Various traditional, religious, and sports events, and unseasonably warm weather or snow on Christmas day may all contribute to enhancing supermarkets’ sales growth. For example, Kantar’s data demonstrate that consumers purchased £335 million worth of Easter eggs and seasonal chocolates in the 12 weeks leading up to the Easter 2019 (Nazir, 2019).

Image by Hans from under Creative Commons.

Just like many annual calendar events that change customers’ shopping habits, a sudden heatwave or a weather forecast predicting snow on Christmas day may influence customers’ purchase behaviour. In the summer of 2017, Sainsbury’s had its highest sales growth in more than four years after hot weather boosts demands for items such as fresh fruit and vegetable, padding pools, summer clothes, and fans (Butler, 2017).

Similarly, soaring temperatures in 2017 resulted in a dramatic increase in sales of ice-cream, gin and cider. Good weather was also responsible for increase in outdoor dining with sales of fresh products rising 3.4% and sales of quiches soaring 11% (Butler, 2017). Seeing England football team in the semi-final of the World Cup was almost as unusual as finding Britain in the middle of a heatwave. However, the combination of the two during the World Cup 2018 led to an increase in retail sales. In particular, England’s successful World Cup campaign along with the ongoing hot weather resulted in the boost in sales of barbecues, beer, and big-screen TVs in the UK. For example, John Lewis reported a dramatic rise in the sales of TVs after each England win in Russia.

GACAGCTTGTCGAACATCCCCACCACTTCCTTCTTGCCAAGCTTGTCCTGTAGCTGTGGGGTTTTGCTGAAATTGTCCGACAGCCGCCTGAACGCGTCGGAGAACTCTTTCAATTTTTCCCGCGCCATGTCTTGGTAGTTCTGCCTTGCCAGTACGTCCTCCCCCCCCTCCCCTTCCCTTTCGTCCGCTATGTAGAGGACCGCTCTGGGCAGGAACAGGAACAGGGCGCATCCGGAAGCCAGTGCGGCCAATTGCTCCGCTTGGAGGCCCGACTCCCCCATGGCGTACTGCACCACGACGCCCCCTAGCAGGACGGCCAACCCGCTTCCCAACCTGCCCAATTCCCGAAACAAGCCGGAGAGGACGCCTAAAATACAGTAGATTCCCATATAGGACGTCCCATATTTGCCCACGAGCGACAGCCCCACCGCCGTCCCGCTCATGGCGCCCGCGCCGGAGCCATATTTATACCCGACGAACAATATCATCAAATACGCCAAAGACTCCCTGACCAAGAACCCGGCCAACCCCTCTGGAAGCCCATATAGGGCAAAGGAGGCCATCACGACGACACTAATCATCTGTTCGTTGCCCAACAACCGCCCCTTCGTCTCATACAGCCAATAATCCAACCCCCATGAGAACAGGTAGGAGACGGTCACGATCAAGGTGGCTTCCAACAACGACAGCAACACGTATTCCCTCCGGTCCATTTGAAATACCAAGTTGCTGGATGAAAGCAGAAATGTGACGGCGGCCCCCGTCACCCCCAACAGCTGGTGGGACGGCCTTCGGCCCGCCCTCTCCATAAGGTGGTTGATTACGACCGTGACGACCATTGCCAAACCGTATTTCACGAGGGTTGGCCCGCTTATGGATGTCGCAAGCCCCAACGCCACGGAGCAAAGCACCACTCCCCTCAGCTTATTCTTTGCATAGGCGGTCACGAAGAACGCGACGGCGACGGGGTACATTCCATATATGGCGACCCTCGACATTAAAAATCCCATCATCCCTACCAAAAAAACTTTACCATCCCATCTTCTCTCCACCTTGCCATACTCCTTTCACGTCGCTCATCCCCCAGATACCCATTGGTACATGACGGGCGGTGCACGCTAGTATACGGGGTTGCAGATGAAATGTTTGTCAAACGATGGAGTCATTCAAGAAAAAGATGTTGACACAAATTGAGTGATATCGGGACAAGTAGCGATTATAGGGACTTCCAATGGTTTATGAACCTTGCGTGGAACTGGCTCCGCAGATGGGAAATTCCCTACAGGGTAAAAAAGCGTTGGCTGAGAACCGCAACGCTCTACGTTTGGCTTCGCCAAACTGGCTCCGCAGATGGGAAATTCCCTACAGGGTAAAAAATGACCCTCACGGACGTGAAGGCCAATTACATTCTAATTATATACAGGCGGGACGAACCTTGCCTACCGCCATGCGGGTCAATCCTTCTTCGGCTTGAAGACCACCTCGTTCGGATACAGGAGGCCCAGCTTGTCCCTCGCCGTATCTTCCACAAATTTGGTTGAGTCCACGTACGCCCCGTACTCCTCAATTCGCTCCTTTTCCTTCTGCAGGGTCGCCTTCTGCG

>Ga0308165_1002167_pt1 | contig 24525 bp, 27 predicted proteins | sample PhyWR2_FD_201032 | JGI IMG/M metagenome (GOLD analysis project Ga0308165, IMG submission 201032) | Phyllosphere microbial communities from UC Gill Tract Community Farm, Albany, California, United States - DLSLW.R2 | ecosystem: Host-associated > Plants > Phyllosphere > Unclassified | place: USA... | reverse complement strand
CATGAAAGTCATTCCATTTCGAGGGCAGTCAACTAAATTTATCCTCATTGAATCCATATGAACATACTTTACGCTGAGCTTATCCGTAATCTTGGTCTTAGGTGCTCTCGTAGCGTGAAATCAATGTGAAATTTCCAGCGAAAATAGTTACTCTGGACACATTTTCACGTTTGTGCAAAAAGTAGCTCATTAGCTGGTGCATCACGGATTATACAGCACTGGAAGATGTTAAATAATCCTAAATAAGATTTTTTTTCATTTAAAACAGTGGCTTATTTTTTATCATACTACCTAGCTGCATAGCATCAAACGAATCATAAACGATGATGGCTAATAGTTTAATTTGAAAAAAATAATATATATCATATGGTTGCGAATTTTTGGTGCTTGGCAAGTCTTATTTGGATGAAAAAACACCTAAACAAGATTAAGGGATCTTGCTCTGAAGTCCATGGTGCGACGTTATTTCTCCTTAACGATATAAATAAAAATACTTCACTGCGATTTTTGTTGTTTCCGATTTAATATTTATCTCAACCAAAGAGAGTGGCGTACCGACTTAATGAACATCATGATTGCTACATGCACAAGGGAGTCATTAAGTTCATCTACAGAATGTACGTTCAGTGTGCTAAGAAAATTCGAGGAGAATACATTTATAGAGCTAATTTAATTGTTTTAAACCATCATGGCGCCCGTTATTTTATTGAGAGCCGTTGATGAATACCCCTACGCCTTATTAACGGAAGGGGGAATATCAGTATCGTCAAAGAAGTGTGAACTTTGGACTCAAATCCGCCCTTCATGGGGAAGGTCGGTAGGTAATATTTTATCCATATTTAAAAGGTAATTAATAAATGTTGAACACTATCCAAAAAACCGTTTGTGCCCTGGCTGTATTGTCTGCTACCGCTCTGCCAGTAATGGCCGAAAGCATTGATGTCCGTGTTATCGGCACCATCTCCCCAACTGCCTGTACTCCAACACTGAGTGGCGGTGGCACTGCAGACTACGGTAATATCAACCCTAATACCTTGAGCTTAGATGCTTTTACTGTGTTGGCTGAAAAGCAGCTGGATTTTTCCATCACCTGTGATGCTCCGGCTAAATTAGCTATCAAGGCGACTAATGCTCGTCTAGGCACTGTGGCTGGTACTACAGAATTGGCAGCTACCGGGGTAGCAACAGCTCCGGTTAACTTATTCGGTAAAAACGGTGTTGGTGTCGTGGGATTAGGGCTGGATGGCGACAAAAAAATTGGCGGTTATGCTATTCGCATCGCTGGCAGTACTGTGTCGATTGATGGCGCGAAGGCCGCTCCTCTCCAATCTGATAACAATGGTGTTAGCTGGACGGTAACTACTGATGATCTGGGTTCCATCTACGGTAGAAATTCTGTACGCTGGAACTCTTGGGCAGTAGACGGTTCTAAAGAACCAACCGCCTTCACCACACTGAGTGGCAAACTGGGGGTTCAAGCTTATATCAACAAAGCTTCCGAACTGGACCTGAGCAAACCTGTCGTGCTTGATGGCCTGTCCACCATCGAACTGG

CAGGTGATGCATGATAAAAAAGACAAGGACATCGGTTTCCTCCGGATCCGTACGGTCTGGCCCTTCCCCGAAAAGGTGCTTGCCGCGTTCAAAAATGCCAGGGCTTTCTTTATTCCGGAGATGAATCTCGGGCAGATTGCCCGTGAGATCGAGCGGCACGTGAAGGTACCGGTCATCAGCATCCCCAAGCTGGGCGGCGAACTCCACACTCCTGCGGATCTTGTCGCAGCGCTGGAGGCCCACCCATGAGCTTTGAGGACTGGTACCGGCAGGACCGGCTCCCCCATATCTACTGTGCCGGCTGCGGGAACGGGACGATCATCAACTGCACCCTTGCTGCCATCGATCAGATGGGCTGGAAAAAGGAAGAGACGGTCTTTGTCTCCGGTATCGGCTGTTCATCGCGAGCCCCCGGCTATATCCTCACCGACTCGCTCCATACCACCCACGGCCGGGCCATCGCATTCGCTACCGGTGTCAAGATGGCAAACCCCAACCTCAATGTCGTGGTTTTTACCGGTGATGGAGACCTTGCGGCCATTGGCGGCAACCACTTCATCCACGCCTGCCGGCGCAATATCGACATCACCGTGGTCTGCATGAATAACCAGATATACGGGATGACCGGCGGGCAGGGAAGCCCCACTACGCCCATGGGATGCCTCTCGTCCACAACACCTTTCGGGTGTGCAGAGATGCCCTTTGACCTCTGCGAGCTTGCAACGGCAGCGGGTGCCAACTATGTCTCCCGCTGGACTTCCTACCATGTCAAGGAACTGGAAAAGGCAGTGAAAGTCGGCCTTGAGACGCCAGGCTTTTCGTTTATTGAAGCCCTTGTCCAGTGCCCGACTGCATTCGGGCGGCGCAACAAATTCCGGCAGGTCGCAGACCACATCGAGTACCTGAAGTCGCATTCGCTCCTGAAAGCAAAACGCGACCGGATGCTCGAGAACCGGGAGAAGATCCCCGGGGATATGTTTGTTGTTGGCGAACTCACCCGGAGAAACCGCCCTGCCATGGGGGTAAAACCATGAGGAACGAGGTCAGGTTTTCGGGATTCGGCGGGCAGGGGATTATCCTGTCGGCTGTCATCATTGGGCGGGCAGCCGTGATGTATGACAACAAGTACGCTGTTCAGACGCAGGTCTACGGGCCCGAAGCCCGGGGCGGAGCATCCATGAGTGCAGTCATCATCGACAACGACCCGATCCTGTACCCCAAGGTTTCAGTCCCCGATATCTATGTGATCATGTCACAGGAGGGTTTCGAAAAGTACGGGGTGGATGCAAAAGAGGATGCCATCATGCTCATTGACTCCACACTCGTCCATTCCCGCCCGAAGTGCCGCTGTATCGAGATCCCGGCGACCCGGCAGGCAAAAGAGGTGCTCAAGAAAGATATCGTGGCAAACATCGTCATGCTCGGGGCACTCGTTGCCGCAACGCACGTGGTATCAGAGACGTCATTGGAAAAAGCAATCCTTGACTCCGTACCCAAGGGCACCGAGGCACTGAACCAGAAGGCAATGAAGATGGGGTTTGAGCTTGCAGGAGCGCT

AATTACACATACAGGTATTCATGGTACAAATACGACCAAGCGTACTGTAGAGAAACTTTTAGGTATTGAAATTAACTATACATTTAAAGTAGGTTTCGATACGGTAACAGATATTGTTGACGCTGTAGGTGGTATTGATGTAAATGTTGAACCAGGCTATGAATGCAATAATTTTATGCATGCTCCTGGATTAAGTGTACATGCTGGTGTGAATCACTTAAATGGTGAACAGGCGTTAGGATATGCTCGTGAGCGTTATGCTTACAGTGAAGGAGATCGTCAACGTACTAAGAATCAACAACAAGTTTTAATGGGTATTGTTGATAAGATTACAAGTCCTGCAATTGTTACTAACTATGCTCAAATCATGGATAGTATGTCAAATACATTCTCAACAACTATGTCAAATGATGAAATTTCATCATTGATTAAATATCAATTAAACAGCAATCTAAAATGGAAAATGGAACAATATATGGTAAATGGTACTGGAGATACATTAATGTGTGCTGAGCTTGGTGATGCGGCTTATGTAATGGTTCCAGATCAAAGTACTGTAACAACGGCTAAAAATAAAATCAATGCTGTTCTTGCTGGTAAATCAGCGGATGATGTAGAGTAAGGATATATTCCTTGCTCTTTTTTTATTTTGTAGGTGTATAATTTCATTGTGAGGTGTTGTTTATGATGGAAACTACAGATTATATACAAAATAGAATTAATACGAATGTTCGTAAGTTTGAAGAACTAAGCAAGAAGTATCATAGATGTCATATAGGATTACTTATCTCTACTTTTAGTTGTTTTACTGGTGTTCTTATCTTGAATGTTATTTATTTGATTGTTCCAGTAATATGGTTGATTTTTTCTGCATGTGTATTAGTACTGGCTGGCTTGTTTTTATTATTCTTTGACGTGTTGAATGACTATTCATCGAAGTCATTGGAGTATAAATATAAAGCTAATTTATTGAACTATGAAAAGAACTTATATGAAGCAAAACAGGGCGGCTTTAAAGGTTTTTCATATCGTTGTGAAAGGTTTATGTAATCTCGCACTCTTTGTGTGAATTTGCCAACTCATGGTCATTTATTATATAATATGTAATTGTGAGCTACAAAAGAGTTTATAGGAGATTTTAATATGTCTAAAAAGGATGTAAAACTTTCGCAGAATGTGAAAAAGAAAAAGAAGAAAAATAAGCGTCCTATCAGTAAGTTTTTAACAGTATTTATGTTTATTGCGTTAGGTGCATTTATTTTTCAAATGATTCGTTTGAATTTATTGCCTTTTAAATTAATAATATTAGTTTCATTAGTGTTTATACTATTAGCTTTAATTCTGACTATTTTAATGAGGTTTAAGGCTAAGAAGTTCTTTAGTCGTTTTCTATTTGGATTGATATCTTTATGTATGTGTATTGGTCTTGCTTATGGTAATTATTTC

It is essential for retailers to forecast consumers’ shopping behaviour shifts during weather or various calendar events and plan accordingly. Consumer research data can provide valuable information about buyers, their shopping trends, how store traffic changes during different events, and what specific items they purchase on different occasions. It may help retailers to get ahead of the game by making sure that their brands are in front of customers at their moment of interest, rather than waiting until buyers already made their purchase decisions.

A wide range of factors may dictate the influence on sales and what consumers purchase. However, because of the entertaining nature of events, they create a level of excitement in customers that is above the usual quality of the shopping experience. It is important for retailers to react immediately during the sporting, weather, calendar and other events and take advantage of opportunities to enhance their promotional activities and drive awareness, passion, and excitement among buyers. In other words, retailers need to be aware of what items they need to put on the shelves and when.

Dr Morteza Abolhasani is a Lecturer in Marketing at The Open University.

This article was previously published on OpenLearn in October 2018 and can be viewed here.

Subscribe to our newsletter for more free courses, articles, games and videos.

The home of free learning from The Open University.